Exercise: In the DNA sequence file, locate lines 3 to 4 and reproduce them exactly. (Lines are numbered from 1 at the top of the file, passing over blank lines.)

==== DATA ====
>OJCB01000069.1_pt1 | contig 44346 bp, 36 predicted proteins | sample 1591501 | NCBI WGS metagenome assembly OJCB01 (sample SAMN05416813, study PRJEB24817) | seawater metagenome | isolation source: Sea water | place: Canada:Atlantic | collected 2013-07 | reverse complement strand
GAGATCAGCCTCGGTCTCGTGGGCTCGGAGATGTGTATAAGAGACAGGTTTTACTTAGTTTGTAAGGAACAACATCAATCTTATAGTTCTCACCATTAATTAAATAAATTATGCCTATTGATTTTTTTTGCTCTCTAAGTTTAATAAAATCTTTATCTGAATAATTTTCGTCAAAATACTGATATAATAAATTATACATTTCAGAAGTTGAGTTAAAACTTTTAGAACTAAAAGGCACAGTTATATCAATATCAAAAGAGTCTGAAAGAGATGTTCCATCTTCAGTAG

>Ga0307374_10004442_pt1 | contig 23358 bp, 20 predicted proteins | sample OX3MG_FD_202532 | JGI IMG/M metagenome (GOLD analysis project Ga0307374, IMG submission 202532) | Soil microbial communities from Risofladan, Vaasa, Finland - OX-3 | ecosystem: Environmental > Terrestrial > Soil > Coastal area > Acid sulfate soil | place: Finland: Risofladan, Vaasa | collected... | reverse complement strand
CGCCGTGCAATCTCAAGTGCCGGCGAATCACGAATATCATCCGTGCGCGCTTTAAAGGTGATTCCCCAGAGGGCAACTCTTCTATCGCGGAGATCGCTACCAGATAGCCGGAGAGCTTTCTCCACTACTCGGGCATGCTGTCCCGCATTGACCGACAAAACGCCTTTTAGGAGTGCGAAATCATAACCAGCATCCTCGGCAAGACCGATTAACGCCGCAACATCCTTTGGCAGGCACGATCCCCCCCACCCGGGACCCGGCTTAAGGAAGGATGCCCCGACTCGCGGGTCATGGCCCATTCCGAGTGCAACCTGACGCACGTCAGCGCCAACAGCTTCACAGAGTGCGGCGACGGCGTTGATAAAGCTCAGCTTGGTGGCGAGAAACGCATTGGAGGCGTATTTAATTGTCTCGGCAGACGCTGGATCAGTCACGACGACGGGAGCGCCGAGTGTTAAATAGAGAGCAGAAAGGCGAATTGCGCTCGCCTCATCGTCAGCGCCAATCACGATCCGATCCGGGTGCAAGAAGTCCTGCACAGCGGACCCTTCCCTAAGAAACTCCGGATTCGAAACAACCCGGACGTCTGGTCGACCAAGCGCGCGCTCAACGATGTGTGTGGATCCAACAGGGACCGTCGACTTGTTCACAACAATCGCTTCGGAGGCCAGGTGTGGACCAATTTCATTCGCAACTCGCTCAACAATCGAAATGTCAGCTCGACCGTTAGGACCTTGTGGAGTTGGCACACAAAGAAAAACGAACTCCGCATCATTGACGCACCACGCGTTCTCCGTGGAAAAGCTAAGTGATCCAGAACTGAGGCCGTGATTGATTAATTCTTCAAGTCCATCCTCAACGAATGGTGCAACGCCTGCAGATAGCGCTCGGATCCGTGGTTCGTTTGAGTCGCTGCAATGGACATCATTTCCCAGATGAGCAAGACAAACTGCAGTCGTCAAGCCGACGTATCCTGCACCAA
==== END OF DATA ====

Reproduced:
>Ga0307374_10004442_pt1 | contig 23358 bp, 20 predicted proteins | sample OX3MG_FD_202532 | JGI IMG/M metagenome (GOLD analysis project Ga0307374, IMG submission 202532) | Soil microbial communities from Risofladan, Vaasa, Finland - OX-3 | ecosystem: Environmental > Terrestrial > Soil > Coastal area > Acid sulfate soil | place: Finland: Risofladan, Vaasa | collected... | reverse complement strand
CGCCGTGCAATCTCAAGTGCCGGCGAATCACGAATATCATCCGTGCGCGCTTTAAAGGTGATTCCCCAGAGGGCAACTCTTCTATCGCGGAGATCGCTACCAGATAGCCGGAGAGCTTTCTCCACTACTCGGGCATGCTGTCCCGCATTGACCGACAAAACGCCTTTTAGGAGTGCGAAATCATAACCAGCATCCTCGGCAAGACCGATTAACGCCGCAACATCCTTTGGCAGGCACGATCCCCCCCACCCGGGACCCGGCTTAAGGAAGGATGCCCCGACTCGCGGGTCATGGCCCATTCCGAGTGCAACCTGACGCACGTCAGCGCCAACAGCTTCACAGAGTGCGGCGACGGCGTTGATAAAGCTCAGCTTGGTGGCGAGAAACGCATTGGAGGCGTATTTAATTGTCTCGGCAGACGCTGGATCAGTCACGACGACGGGAGCGCCGAGTGTTAAATAGAGAGCAGAAAGGCGAATTGCGCTCGCCTCATCGTCAGCGCCAATCACGATCCGATCCGGGTGCAAGAAGTCCTGCACAGCGGACCCTTCCCTAAGAAACTCCGGATTCGAAACAACCCGGACGTCTGGTCGACCAAGCGCGCGCTCAACGATGTGTGTGGATCCAACAGGGACCGTCGACTTGTTCACAACAATCGCTTCGGAGGCCAGGTGTGGACCAATTTCATTCGCAACTCGCTCAACAATCGAAATGTCAGCTCGACCGTTAGGACCTTGTGGAGTTGGCACACAAAGAAAAACGAACTCCGCATCATTGACGCACCACGCGTTCTCCGTGGAAAAGCTAAGTGATCCAGAACTGAGGCCGTGATTGATTAATTCTTCAAGTCCATCCTCAACGAATGGTGCAACGCCTGCAGATAGCGCTCGGATCCGTGGTTCGTTTGAGTCGCTGCAATGGACATCATTTCCCAGATGAGCAAGACAAACTGCAGTCGTCAAGCCGACGTATCCTGCACCAA